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SoftBank's troubles deepen with warning of $16.7 bn writedown

The Japanese conglomerate, which bet big on tech start-ups with its $100 billion Vision Fund, also expects its first annual loss in 15 years

By Ben Dooley and Erin Griffith
Published: Apr 14, 2020

SoftBank's troubles deepen with warning of .7 bn writedownImage: Shutterstock

TOKYO — SoftBank warned investors on Monday that the value of its technology fund may have dropped by as much as $16.7 billion over the last fiscal year, as its investments have been hit hard by the fallout from the coronavirus and by big bets on unprofitable companies like WeWork.

SoftBank, which had deployed a $100 billion Vision Fund to make huge wagers on young companies like WeWork and Uber over the last few years, said in a statement posted to its website that the fund would record a loss of 1.8 trillion yen for the fiscal year that ended in March “due to the deteriorating market environment.”

While the loss will be partially offset by revenue from SoftBank’s other businesses, the company said it expected to end the year with a 1.35 trillion-yen loss, its first annual loss in 15 years.

The disclosure marked another stumble for SoftBank, which upended the startup investment world when it began the Vision Fund in 2017, but has lately been struggling. The fund was the largest pool of money ever raised for private technology companies, with backing from sovereign wealth funds in Saudi Arabia and Abu Dhabi, as well as Apple and Foxconn.

Through it, SoftBank bet big on startups around the world, including Uber, a ride-hailing giant; WeWork, a coworking startup; Oyo, a hospitality company in India; Coupang, an e-commerce company in South Korea; and Rappi, a delivery company in Latin America. Its aggressive deal-making pushed Silicon Valley investment firms to move faster and raise larger funds to keep up.

But cracks began showing last year, when Uber went public at a much lower valuation than expected. In October, WeWork yanked its highly anticipated initial public offering over allegations of mismanagement, and SoftBank pledged almost $10 billion to bail out the company. Both Uber and WeWork grew quickly but are unprofitable.

In November, Masayoshi Son, SoftBank’s founder and chief executive, said the Vision Fund would not offer bailouts to any more of its investments. Soon after, startups around the world shifted their strategies from fast growth to cutting costs and trying to turn a profit.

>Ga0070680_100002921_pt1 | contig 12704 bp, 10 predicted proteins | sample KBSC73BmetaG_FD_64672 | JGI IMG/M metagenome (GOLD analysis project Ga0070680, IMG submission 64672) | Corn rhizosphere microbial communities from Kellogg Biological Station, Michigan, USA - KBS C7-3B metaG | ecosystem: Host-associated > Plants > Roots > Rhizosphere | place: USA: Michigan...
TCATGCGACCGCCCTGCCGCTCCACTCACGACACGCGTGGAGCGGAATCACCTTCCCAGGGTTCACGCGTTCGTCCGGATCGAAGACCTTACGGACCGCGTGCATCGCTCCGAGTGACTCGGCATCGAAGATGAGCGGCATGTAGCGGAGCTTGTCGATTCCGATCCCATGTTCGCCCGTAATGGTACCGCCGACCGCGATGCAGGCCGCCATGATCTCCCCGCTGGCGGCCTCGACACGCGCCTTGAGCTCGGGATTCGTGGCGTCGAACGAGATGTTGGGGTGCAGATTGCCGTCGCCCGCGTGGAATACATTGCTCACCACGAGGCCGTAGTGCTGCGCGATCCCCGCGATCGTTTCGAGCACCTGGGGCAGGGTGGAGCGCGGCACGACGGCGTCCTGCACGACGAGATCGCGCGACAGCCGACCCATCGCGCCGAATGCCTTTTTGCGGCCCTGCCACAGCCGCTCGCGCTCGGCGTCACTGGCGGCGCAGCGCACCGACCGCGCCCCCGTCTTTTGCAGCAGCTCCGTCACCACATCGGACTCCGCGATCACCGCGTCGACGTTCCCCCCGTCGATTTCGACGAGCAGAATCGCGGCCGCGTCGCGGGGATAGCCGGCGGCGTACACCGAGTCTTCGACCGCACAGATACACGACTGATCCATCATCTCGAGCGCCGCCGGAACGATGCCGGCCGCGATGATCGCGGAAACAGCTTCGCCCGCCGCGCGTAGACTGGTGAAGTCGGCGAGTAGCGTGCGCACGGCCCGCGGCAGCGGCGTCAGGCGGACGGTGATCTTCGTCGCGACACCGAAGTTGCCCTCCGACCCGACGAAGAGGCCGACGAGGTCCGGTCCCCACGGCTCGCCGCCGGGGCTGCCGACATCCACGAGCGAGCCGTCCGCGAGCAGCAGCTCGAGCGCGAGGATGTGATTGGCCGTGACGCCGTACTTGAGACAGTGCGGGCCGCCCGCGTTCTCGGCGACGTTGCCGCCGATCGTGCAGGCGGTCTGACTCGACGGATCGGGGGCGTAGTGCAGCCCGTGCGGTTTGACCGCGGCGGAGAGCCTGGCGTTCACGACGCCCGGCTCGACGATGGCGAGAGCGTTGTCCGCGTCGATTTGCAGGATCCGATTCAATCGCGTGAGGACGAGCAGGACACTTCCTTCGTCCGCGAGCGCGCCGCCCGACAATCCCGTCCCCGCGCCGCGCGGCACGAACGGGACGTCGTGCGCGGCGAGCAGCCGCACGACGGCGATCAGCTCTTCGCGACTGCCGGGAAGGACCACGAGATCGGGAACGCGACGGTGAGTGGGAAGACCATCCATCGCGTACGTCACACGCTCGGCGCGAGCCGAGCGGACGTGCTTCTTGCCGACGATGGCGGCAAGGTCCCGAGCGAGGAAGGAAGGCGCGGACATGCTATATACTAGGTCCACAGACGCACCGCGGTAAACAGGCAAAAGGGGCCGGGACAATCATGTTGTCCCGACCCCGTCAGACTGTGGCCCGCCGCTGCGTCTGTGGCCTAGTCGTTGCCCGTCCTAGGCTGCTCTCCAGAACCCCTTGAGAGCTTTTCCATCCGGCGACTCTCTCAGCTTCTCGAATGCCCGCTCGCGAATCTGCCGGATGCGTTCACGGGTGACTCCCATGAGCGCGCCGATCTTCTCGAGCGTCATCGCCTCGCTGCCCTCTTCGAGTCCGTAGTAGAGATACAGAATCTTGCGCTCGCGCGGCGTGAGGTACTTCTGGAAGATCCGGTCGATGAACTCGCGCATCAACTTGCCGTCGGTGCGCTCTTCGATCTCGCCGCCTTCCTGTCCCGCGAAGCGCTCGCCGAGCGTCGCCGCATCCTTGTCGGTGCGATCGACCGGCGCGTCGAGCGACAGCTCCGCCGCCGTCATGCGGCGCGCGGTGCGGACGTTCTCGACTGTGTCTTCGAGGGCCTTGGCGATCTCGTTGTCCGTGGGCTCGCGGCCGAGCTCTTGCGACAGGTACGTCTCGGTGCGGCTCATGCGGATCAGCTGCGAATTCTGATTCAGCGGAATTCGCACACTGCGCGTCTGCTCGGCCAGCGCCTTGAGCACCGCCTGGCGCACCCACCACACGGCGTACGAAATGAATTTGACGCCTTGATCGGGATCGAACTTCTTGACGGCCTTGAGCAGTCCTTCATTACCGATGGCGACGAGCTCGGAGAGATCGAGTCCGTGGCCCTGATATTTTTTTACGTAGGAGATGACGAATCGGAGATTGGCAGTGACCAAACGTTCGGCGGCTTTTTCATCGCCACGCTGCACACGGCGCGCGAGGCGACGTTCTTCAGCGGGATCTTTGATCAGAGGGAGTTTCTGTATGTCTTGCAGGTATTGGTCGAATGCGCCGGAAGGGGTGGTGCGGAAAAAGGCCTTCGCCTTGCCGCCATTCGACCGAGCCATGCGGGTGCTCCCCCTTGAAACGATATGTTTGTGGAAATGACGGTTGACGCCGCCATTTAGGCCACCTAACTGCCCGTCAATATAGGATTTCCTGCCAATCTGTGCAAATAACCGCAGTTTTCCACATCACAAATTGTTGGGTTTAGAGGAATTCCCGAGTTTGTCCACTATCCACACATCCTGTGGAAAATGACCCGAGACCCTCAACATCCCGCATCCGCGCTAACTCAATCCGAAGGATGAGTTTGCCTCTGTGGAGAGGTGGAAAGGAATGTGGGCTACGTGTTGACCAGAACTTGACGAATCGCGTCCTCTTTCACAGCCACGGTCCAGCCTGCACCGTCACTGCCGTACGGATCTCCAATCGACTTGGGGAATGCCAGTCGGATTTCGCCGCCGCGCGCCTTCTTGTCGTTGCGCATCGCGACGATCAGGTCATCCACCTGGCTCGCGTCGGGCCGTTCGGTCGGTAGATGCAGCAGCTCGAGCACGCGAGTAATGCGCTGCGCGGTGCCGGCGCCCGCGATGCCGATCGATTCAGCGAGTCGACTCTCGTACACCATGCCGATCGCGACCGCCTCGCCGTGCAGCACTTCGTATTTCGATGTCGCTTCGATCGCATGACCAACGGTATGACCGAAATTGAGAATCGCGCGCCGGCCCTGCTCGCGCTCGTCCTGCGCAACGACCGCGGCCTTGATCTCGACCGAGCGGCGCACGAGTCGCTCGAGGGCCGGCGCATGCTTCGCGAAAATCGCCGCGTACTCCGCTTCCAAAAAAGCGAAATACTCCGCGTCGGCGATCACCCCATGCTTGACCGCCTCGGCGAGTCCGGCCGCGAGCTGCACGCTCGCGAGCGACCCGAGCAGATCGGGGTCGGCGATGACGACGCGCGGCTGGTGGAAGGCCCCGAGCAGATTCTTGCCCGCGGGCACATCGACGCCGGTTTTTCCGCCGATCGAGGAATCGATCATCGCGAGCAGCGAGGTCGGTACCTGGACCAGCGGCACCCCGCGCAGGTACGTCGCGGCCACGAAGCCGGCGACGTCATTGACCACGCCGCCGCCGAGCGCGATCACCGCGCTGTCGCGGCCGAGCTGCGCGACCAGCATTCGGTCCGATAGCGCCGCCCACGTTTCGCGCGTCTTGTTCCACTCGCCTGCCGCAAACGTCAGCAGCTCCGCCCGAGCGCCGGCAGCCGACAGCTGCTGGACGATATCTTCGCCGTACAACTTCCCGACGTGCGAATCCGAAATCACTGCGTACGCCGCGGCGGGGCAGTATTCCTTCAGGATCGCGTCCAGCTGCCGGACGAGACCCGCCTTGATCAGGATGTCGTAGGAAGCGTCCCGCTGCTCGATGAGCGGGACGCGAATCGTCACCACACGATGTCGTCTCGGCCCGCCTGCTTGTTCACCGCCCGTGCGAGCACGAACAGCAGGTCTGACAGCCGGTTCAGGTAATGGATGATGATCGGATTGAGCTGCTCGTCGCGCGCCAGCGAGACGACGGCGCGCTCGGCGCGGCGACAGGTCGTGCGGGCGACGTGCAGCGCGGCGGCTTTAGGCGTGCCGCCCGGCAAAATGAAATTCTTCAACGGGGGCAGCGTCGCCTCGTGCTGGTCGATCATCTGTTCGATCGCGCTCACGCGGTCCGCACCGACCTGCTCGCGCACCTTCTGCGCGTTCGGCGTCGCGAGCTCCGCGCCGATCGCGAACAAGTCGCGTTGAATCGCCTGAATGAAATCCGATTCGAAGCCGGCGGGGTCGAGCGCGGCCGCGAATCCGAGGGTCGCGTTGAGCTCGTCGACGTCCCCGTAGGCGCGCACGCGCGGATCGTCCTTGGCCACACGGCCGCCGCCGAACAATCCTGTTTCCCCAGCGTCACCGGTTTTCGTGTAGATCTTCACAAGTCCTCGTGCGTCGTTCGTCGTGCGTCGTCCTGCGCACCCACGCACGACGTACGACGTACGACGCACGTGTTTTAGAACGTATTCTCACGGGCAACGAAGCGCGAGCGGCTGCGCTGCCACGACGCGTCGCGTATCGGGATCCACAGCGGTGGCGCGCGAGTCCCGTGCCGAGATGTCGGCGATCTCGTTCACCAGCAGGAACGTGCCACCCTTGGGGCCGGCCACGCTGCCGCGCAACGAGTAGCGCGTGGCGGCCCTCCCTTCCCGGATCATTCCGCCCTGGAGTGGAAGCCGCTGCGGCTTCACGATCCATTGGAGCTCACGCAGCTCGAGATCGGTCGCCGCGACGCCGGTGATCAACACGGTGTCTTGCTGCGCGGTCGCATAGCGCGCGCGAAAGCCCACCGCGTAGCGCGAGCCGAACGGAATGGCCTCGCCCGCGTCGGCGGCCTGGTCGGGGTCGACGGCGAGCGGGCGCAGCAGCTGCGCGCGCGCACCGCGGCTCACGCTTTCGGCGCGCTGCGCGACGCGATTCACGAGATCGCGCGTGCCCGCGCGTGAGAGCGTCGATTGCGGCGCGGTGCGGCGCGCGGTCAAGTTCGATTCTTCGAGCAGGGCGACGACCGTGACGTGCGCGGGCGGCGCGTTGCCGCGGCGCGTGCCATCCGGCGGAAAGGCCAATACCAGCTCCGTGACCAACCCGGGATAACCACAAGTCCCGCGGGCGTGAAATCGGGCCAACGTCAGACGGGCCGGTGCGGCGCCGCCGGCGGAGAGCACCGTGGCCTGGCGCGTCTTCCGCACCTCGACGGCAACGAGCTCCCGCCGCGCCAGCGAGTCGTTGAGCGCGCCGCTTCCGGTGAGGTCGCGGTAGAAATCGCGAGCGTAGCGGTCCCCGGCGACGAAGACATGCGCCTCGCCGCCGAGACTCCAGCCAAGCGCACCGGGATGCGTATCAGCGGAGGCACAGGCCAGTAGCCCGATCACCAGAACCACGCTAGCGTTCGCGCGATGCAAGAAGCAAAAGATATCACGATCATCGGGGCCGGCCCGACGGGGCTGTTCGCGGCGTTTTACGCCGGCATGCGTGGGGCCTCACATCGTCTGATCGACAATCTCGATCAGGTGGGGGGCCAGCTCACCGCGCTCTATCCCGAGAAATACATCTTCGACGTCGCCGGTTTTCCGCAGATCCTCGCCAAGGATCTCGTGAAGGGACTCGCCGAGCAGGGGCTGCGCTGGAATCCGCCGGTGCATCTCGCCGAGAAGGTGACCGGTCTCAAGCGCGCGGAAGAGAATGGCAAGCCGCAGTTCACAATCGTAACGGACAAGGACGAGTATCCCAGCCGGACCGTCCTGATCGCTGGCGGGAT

This year, several of SoftBank’s portfolio companies, including Brandless, an e-commerce business; Wag, a dog-walking service; Zume, a robot pizza company, and Getaround, a car-sharing company, laid off staff, scaled back or shut down. In March, SoftBank’s bet on the satellite startup OneWeb went sour when the company announced it had filed for bankruptcy and planned to sell itself.

The spread of the coronavirus has compounded the struggles, with startups across the tech industry having been affected. According to Layoffs.fyi, a site tracking startup layoffs, more than 200 startups have cut nearly 20,000 jobs since March 11.

Some of SoftBank’s investments, like food delivery company DoorDash, have found their services in higher demand amid the economic disruptions caused by the pandemic.

But SoftBank’s investments in companies that provide services like ride hailing and hotel booking have made it vulnerable. The small business lender Kabbage and the real estate broker Compass recently laid off and furloughed staff. Widespread shelter-in-place orders have dealt a further blow to WeWork, which has kept many of its co-working locations open amid the outbreak.

Duncan Davidson, a venture capital investor at Bullpen Capital, said that SoftBank had driven a bubble in overvalued startup “unicorns” — the private companies valued at $1 billion or more — that burst last year.

“It was blowing up anyway, before the virus,” he said. “The virus makes the weaker ones more obviously weak.”

Kyle Stanford, a venture capital analyst with PitchBook, a service that tracks startup investments, said many venture capital firms were writing down the values of portfolio companies because of the pandemic, but “no other firm can match the scale of SoftBank” in its writedowns.

The Vision Fund “will have to choose its best investments to support” through the crisis, he said.

In February, Elliott Management, an activist investor, began agitating for change at SoftBank. Public market investors have discounted SoftBank’s stock to a fraction of the value of the firm’s holdings.

SoftBank said last month that it would sell down $41 billion of its assets — including a portion of its shares in the Chinese retail company Alibaba, its most successful investment — to shore up its cash position and finance an $18 billion investment in its own shares.

In a recent interview with Forbes, Son said he expected 15 Vision Fund portfolio companies to fail. But his grand vision for the Vision Fund, he said, was “unchanged.”

©2019 New York Times News Service

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